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Johnny Otis: Black by Persuasion

Tom Reney on the life and legacy of the unique R&B performer

When segregationists urged whites to avoid listening to black music for fear of its irresistible appeal, they might have proffered Johnny Otis as Exhibit A of what they had in mind. Early in his life, Otis, the son of Greek immigrants who ran a grocery store in a predominantly black neighborhood of Berkeley, CA, followed his black playmates into a church basement for a snack of milk and cookies and came out “captured” by the sounds and style of the music and preaching he’d heard. He went back for more, of course, and as he described in his memoir, Upside Your Head: Rhythm and Blues on Central Avenue, he was so moved by these youthful experiences that he became “black by persuasion.”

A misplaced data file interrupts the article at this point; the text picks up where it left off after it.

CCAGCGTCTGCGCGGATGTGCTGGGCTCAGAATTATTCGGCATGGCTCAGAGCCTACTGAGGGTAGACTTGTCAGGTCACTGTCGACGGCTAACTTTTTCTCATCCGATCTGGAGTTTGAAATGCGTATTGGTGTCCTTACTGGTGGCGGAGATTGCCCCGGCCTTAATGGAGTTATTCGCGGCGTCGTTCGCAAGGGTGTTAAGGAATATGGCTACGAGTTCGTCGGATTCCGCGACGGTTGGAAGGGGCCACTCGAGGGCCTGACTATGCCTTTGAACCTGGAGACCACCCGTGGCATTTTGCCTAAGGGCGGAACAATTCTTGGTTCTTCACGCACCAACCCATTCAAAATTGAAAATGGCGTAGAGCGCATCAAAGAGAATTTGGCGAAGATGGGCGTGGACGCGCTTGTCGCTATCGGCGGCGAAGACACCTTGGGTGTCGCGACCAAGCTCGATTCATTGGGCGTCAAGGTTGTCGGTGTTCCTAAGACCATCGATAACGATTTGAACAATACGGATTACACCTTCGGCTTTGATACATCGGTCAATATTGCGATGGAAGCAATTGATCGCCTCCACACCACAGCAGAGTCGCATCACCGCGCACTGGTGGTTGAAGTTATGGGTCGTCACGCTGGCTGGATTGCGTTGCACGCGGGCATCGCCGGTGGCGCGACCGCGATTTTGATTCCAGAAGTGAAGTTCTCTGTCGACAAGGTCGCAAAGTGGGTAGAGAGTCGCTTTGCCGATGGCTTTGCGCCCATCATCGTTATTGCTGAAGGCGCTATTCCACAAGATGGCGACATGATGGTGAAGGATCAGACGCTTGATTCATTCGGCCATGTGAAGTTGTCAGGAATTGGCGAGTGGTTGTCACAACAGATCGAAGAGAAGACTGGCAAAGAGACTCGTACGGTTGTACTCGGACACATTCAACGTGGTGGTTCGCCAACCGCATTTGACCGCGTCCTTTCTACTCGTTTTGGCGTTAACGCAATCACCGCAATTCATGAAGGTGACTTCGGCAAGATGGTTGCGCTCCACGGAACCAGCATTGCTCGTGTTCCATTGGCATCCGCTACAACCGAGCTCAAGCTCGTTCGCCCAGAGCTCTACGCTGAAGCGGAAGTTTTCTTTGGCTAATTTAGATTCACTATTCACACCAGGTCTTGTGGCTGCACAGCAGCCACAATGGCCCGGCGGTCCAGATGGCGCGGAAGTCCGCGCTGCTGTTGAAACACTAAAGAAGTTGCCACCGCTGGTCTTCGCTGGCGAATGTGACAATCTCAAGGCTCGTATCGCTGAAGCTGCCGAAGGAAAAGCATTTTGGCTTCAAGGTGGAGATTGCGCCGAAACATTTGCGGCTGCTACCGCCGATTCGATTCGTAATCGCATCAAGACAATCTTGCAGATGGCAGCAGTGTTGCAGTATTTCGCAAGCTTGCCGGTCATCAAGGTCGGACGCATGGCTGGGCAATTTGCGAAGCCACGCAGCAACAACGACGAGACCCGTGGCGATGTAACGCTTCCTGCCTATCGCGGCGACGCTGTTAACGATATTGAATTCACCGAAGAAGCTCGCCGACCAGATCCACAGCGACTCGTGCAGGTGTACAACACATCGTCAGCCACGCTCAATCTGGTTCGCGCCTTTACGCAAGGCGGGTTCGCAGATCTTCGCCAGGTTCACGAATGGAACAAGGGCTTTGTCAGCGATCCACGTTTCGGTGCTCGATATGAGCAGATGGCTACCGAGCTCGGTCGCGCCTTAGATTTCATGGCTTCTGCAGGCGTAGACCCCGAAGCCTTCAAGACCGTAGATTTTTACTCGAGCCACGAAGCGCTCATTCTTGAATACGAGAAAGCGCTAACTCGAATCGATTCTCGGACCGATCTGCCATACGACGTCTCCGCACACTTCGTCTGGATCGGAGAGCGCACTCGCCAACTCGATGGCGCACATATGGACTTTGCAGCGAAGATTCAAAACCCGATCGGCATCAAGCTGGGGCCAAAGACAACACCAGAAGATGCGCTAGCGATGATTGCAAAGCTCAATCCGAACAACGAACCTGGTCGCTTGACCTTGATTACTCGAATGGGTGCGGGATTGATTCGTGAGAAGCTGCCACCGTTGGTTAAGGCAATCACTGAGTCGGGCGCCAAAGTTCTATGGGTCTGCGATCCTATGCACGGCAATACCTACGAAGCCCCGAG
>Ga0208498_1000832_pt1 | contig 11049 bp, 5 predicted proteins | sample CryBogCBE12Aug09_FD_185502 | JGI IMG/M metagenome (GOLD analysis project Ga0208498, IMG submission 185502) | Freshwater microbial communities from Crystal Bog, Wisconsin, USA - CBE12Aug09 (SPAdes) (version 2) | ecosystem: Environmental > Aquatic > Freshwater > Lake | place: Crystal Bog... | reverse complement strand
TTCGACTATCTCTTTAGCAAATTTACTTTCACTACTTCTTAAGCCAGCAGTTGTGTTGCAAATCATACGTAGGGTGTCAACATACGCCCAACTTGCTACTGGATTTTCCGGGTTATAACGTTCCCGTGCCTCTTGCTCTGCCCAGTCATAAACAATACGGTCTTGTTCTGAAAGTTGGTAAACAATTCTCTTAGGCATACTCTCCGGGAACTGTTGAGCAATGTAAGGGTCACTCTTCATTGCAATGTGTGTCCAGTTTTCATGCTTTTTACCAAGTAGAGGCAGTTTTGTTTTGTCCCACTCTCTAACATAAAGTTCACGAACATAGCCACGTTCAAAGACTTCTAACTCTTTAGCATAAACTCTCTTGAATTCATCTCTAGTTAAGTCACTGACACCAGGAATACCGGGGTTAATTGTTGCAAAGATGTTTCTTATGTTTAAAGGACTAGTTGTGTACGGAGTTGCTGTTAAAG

Johnny Otis died on Tuesday at the age of 90. In a nation of self-styled originals, he was one of the truly unique. Otis spent his life immersed in the culture and society of African-Americans, and he related his life’s story as if he were black too. As he explained to Terry Gross on Fresh Air in 1989: “I could not veer away [from the black community] because that’s where I wanted to be,” Otis said. “Those were my friends. That’s what I loved. It wasn’t the music that brought me to the black community. It was the way of life. I felt I was black.” He was also highly attuned to the pervasiveness of racism among whites, a matter he found insufferable and that he later decried in his books, radio shows, and political activism.

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